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New halogen conversion-intercalation chemistry enables high-energy density aqueous Li-ion battery

A team of researchers led by a group from the University of Maryland has developed a halogen conversion–intercalation chemistry in graphite that produces composite electrodes with a capacity of 243 mAh g-1 (for the total weight of the electrode) at an average potential of 4.2 volts versus Li/Li+. Combining this cathode with a passivated graphite anode, the team created a 4V-class aqueous Li-ion full cell with an energy density of 460 Wh kg-1 of total composite electrode and about 100% Coulombic efficiency.

The cell is based on an anion conversion–intercalation mechanism that combines the high energy densities of conversion reactions, the excellent reversibility of intercalation and the improved safety of aqueous batteries. A paper on their work appears in the journal Nature.


Proposed conversion–intercalation chemistry. Schematic of the conversion–intercalation mechanism occurring in the LBC-G composite during its oxidation in WiBS aqueous-gel electrolyte. The two-stage reactions involve the oxidation of Br (about 4.0 V) and Cl (about 4.2 V) and their subsequent intercalation into the graphitic structure. The discharge is a complete reversal of the charge process. Yang et al.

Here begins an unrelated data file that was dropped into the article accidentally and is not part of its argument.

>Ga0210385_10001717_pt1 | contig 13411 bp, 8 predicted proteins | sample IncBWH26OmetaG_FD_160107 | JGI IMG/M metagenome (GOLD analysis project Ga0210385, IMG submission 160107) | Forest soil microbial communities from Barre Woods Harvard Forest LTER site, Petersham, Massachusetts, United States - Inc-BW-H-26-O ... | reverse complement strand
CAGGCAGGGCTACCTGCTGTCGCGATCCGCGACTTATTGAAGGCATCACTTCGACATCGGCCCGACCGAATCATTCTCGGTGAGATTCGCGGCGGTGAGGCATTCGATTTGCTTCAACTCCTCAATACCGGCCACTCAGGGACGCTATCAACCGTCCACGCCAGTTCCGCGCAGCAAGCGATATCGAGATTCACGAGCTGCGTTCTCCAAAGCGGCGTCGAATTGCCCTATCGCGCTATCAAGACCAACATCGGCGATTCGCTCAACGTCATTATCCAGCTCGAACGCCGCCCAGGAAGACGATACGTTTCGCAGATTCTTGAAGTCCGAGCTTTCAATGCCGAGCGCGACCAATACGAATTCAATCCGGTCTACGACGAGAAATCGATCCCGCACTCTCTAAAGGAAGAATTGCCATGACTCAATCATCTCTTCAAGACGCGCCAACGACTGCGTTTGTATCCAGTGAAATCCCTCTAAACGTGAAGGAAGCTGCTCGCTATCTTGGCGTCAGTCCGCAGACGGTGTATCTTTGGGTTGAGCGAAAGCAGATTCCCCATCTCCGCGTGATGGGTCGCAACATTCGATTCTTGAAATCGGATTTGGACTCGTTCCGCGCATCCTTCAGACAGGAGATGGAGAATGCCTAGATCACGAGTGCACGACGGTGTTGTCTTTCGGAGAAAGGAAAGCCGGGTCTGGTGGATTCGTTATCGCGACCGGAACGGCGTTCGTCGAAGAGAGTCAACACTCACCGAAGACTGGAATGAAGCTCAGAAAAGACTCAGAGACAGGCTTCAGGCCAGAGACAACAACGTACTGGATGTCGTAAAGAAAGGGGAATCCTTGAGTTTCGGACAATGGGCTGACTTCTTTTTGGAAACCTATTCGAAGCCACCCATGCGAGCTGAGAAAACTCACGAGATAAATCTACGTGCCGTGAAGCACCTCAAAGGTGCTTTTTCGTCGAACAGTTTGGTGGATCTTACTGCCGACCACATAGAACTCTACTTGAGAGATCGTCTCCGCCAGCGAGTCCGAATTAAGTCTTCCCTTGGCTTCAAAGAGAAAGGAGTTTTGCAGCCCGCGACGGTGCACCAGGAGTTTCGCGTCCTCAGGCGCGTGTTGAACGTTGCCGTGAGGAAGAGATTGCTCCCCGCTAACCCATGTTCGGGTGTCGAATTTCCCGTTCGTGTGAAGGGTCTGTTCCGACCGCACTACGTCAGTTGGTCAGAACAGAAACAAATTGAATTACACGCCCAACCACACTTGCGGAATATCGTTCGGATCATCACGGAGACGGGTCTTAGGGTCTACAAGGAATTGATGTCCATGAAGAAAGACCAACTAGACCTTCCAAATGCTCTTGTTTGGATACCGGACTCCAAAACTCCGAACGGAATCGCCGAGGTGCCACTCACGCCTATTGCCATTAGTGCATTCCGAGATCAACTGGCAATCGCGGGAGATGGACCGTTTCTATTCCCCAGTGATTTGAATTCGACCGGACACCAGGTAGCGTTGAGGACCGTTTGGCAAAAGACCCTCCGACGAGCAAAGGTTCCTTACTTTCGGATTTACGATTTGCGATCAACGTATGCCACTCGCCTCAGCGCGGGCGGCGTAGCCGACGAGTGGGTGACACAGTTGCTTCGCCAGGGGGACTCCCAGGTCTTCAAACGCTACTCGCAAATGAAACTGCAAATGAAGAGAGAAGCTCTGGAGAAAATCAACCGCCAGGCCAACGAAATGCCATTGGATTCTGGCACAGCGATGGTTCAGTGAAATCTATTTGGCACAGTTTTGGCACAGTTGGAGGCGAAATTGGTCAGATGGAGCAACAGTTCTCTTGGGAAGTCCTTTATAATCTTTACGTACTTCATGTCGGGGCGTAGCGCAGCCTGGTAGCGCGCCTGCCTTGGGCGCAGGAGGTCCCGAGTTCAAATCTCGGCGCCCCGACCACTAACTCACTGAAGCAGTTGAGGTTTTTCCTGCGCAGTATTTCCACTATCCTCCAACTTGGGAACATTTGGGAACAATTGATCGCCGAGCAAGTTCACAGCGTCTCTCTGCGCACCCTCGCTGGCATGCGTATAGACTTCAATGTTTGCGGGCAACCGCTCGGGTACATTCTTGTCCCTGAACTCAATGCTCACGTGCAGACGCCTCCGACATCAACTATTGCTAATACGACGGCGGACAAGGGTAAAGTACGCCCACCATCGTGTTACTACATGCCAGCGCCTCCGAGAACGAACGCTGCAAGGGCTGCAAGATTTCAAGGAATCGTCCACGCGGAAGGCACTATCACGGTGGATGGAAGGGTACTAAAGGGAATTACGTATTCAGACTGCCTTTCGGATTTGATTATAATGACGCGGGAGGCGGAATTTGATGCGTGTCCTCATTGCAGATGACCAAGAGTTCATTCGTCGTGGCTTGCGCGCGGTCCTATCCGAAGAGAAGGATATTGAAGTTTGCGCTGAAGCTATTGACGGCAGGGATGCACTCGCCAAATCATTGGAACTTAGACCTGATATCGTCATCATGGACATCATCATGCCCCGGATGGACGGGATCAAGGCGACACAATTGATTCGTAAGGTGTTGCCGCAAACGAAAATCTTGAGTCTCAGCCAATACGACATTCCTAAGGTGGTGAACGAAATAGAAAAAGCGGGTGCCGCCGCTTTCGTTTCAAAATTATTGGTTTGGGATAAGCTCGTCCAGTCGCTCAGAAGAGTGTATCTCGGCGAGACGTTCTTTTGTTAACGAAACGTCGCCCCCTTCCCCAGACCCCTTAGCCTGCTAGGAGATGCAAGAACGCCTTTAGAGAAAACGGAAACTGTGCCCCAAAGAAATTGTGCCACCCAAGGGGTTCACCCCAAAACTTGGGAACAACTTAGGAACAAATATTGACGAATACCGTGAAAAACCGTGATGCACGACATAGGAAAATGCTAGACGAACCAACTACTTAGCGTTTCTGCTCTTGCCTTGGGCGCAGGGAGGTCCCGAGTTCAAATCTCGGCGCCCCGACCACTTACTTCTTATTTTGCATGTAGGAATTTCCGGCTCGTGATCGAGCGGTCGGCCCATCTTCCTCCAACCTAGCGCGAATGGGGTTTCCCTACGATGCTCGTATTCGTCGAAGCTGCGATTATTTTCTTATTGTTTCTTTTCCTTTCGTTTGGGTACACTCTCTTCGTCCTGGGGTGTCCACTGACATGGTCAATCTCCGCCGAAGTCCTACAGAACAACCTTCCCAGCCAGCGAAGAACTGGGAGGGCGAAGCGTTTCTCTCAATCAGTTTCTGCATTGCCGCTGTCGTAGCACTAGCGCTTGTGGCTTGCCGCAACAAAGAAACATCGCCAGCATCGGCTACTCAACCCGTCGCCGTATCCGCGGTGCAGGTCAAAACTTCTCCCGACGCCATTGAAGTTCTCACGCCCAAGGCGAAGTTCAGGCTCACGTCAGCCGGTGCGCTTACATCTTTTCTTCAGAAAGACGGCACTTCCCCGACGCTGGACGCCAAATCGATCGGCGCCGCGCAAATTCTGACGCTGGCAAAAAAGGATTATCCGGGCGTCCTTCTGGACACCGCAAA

The use of ‘water-in-salt’ electrolytes has considerably expanded the electrochemical window of aqueous lithium-ion batteries to 3 to 4 volts, making it possible to couple high-voltage cathodes with low-potential graphite anodes. However, the limited lithium intercalation capacities (less than 200 milliampere-hours per gram) of typical transition-metal-oxide cathodes preclude higher energy densities. Partial or exclusive anionic redox reactions may achieve higher capacity, but at the expense of reversibility.

… Using the anionic-redox reaction of halide anions (Br and Cl) in graphite, a composite electrode containing equimolar lithium halide salts (LiBr)0.5(LiCl)0.5–graphite (hereafter denoted as LBC-G) was synthesized by mixing anhydrous LiBr and LiCl with graphite at an optimal mass ratio of 2:1:2 (corresponding to a molar ratio of (LiBr)0.5(LiCl)0.5C~3.7). Herein, the highly concentrated water-in-bisalt (WIBS) electrolyte confined partially hydrated LiBr/LiCl within the solid cathode matrix, and upon oxidation, Br0 and Cl0 are stabilized by sequential intercalation into the graphite host as solid graphite intercalation compounds (GICs).

This new cathode chemistry inherits the high energy of the conversion reaction and the excellent reversibility of topotactic intercalation, and provides batteries that differ fundamentally from the ‘dual-ion’ batteries that reversibly intercalate complex anions (PF6, BF4, TFSI; TFSI, bis(trifluoromethanesulfonyl)imide) into graphite at low packing density, where these stable anions experience no redox reactions, resulting in low capacities below 120 mAh g−1.

—Yang et al.


Actual (red star) energy density of the LBC-G full cells (with LiBr/LiCl monohydrates), compared with various state-of-the-art commercial and experimental Li-ion chemistries using both non-aqueous (blue circles) and aqueous (green circles) electrolytes. For comparison, all energy densities were converted using the total weight of the positive and negative electrodes (not counting the electrolyte and cell packaging). Yang et al.